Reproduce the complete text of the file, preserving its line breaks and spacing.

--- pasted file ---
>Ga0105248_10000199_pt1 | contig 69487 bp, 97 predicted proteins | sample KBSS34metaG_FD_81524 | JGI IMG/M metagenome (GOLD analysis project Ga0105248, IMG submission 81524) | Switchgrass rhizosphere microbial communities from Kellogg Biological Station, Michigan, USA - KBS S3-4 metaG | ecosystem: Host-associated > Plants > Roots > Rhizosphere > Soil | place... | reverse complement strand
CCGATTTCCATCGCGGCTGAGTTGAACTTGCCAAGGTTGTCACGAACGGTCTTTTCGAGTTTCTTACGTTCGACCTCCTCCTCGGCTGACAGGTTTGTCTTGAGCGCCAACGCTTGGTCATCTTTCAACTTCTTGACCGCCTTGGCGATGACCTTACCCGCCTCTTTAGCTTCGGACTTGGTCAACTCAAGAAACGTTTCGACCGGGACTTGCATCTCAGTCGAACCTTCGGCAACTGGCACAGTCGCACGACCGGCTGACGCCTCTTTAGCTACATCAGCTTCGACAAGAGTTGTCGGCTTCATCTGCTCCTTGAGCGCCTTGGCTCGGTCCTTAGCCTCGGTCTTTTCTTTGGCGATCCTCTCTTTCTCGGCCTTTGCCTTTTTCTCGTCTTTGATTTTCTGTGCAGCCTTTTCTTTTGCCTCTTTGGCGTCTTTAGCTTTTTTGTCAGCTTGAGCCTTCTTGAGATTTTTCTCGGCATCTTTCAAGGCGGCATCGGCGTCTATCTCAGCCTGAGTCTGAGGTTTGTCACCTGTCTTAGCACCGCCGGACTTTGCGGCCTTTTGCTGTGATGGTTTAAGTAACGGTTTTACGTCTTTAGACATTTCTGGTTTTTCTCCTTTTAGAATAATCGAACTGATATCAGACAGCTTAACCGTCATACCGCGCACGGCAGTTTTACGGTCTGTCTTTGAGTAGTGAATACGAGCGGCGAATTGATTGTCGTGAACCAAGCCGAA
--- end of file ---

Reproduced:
>Ga0105248_10000199_pt1 | contig 69487 bp, 97 predicted proteins | sample KBSS34metaG_FD_81524 | JGI IMG/M metagenome (GOLD analysis project Ga0105248, IMG submission 81524) | Switchgrass rhizosphere microbial communities from Kellogg Biological Station, Michigan, USA - KBS S3-4 metaG | ecosystem: Host-associated > Plants > Roots > Rhizosphere > Soil | place... | reverse complement strand
CCGATTTCCATCGCGGCTGAGTTGAACTTGCCAAGGTTGTCACGAACGGTCTTTTCGAGTTTCTTACGTTCGACCTCCTCCTCGGCTGACAGGTTTGTCTTGAGCGCCAACGCTTGGTCATCTTTCAACTTCTTGACCGCCTTGGCGATGACCTTACCCGCCTCTTTAGCTTCGGACTTGGTCAACTCAAGAAACGTTTCGACCGGGACTTGCATCTCAGTCGAACCTTCGGCAACTGGCACAGTCGCACGACCGGCTGACGCCTCTTTAGCTACATCAGCTTCGACAAGAGTTGTCGGCTTCATCTGCTCCTTGAGCGCCTTGGCTCGGTCCTTAGCCTCGGTCTTTTCTTTGGCGATCCTCTCTTTCTCGGCCTTTGCCTTTTTCTCGTCTTTGATTTTCTGTGCAGCCTTTTCTTTTGCCTCTTTGGCGTCTTTAGCTTTTTTGTCAGCTTGAGCCTTCTTGAGATTTTTCTCGGCATCTTTCAAGGCGGCATCGGCGTCTATCTCAGCCTGAGTCTGAGGTTTGTCACCTGTCTTAGCACCGCCGGACTTTGCGGCCTTTTGCTGTGATGGTTTAAGTAACGGTTTTACGTCTTTAGACATTTCTGGTTTTTCTCCTTTTAGAATAATCGAACTGATATCAGACAGCTTAACCGTCATACCGCGCACGGCAGTTTTACGGTCTGTCTTTGAGTAGTGAATACGAGCGGCGAATTGATTGTCGTGAACCAAGCCGAA